Reiterating our previous call for this debate, I’d like to point out two articles that have come out in the past day, that may address some of the negative commentary here.
The first is Chris Mooney and Lawrence Krauss at LA Times.
The second, by Sheril Kirshenbaum and Matthew Chapman at HuffPo. Note, I consider the Huffington Post a den of denialist iniquity, supporting the lies of Chopra, Kirby and various other conspiracy mongers. But I will consider this an act of saint-like walking amongst the sinners to spread the good word of science. Further, she does a pretty good job addressing some of the early complaints about the plan.
Generally, I can sum up my commenters complaints that this is not a feasible idea based on the fact it wouldn’t benefit most of the presidential candidates, or that debates themselves are not valuable as they are just press conference, or more simply, what kinds of questions would we ask? Is it just going to be an exam? Finally Chris at completely misses the point and has a mixture of complaints ranging from “science should not mix with politics” and that we already know where the candidates stand.
Sheril and Matthew point out:
One of these is the suggestion that the candidates simply are not equipped to talk about science. We disagree. The candidates do not need a degree in economics in order to talk about the economy, nor do they require one in science in order to discuss science.
We are not proposing a pop quiz or an argument, but rather, we are suggesting an illuminating debate. The electorate should have the opportunity to hear the candidates discuss their policy positions on our many scientific and technological challenges, what their ethical positions are in relation to them, and what their aspirations are.
But this does not finish the job. Here’s my arguments for why you critics should stop being such a buzz kill.
Science and politics are already intertwined, ignoring the problem will not make it go away or prevent it from getting worse.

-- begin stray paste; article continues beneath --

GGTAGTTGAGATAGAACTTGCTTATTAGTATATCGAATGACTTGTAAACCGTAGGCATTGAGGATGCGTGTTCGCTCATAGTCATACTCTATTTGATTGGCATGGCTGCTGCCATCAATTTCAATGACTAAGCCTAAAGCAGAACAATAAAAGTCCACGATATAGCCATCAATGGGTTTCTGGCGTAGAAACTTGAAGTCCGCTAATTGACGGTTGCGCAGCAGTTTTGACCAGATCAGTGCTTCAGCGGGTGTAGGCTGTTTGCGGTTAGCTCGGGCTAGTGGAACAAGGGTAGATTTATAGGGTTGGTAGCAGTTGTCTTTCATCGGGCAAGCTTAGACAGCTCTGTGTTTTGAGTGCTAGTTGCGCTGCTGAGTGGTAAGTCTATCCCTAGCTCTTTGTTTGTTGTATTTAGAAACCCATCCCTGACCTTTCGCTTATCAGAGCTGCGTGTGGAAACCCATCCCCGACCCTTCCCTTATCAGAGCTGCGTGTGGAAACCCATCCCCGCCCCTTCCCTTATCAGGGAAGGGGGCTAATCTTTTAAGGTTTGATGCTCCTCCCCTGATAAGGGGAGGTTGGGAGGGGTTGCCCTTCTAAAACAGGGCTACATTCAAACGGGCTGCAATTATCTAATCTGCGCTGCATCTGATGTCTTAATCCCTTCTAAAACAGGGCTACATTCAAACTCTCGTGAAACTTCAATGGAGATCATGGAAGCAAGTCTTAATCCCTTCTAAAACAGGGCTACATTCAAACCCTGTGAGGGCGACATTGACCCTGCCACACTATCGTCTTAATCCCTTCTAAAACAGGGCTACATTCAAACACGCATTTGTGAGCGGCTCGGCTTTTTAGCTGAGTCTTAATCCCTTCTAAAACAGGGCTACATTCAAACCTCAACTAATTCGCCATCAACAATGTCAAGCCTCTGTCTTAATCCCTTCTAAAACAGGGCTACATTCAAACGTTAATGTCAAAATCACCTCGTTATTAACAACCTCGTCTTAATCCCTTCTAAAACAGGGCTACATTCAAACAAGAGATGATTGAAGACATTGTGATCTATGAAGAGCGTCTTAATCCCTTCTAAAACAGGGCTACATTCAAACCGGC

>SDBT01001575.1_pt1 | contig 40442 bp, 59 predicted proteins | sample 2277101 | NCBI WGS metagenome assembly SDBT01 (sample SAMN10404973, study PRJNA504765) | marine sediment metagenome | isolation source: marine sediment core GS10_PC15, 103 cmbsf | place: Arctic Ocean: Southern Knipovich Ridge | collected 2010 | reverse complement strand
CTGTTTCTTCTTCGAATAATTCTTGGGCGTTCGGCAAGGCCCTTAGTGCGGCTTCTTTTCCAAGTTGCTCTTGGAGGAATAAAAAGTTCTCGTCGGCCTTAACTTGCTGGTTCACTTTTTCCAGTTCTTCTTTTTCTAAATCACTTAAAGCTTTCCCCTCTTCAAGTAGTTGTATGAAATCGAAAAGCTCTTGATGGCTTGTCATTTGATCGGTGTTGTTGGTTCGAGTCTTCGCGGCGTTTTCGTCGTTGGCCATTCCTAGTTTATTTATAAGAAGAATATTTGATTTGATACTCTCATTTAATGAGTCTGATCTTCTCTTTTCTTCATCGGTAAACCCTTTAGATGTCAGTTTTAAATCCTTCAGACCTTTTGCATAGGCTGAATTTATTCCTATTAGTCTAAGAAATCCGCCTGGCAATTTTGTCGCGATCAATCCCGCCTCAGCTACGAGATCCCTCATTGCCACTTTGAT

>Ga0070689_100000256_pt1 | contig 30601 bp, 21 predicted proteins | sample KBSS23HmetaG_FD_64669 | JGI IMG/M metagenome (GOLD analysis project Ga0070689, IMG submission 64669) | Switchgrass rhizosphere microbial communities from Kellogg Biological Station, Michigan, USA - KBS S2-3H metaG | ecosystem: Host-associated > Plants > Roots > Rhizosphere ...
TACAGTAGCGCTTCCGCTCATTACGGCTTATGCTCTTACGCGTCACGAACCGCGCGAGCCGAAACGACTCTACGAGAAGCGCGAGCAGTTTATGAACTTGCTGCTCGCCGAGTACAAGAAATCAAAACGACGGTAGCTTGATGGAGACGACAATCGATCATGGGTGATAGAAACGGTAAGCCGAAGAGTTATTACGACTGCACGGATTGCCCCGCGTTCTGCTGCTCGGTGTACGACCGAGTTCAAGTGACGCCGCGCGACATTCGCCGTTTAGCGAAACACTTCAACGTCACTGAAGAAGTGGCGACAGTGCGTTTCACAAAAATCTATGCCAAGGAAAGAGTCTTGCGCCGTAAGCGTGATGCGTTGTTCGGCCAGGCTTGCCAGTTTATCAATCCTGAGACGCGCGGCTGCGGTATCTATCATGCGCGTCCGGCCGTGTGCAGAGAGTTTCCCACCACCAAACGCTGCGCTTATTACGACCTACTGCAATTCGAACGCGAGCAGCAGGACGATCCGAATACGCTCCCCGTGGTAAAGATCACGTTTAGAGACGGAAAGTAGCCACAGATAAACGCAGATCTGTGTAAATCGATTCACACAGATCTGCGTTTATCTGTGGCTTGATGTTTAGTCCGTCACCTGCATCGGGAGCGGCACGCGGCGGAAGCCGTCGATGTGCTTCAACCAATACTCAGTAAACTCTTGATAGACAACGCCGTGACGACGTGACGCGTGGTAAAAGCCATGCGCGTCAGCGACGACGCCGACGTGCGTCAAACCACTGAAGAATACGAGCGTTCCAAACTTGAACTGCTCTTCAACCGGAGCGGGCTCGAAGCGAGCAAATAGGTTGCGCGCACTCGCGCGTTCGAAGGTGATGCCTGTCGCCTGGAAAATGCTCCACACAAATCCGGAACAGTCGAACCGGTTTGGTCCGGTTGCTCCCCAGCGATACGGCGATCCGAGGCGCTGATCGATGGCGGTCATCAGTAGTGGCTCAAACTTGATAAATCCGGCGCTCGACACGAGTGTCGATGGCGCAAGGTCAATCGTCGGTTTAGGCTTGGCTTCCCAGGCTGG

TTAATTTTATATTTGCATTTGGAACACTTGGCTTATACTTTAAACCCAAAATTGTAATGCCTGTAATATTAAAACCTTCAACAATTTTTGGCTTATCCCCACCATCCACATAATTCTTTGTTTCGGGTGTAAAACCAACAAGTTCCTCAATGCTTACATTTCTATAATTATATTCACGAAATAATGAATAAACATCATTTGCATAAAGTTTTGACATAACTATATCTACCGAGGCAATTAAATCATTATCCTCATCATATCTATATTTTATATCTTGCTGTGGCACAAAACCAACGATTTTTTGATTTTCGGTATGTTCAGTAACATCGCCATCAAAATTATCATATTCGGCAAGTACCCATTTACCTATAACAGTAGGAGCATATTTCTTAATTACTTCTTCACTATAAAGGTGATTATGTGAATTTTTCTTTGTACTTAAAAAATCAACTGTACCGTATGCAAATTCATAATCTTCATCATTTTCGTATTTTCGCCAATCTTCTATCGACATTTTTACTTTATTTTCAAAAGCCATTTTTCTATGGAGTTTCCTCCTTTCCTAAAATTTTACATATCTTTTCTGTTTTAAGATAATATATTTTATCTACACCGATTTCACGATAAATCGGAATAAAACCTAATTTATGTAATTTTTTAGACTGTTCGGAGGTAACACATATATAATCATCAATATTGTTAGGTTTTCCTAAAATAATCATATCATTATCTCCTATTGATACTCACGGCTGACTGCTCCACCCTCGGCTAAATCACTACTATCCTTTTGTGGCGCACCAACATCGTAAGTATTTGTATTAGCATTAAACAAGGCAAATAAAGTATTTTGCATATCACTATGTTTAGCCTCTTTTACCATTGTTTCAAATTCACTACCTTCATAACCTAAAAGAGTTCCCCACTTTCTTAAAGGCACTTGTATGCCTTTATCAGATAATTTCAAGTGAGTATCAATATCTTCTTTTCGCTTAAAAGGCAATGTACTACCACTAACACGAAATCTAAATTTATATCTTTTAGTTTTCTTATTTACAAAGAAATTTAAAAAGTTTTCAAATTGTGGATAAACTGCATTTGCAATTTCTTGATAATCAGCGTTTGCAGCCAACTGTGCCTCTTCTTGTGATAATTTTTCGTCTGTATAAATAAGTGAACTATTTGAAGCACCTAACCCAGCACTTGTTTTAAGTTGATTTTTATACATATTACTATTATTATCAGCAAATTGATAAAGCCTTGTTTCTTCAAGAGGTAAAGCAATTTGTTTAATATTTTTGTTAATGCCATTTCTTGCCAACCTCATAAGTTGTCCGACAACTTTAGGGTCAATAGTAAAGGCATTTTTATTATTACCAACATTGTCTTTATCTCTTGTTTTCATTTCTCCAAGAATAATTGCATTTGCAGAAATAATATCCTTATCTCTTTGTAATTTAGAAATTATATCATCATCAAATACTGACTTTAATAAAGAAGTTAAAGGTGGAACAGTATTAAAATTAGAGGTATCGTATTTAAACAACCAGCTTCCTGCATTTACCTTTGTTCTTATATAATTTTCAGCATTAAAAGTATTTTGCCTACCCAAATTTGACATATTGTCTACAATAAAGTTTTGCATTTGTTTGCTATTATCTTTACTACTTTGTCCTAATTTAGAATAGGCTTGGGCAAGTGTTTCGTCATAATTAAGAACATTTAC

It would not necessarily be bad for the hyper-religious candidates, because their constituency may actually be thrilled to see them reject science for denialist nonsense like ID or AGW denialism. It will give them the opportunity to stand up for their popular pseudoscience if they like. Although they more be more cautious depending on who makes up the panel. It might be quite interesting.
As far as the publicity stunt/fake debate criticisms that is inevitable with any debate but that doesn’t mean the debates aren’t helpful. For one thing, this emphasizes that science has become important enough to have a public discussion, no matter how orchestrated it might end up being. Second, even though we supposedly know where the candidates stand, making them say out loud what they believe, ideally to a panel of Nobelists asking questions, may diminish their lack of embarrassment in announcing their love of anti-science ideas. Forcing candidates to evaluate science and be publicly challenged by experts may make them refine and improve their positions. Rather than throwing the occasional bone to an interest group, they may have to develop a coherent set of ideas.
Finally, it makes the minority of Americans that think science is incredibly important a defined constituency that must be courted. We may be a minority, but we’re likely one of the largest minorities – those that accept science as fact. To be treated as a bloc increases our power.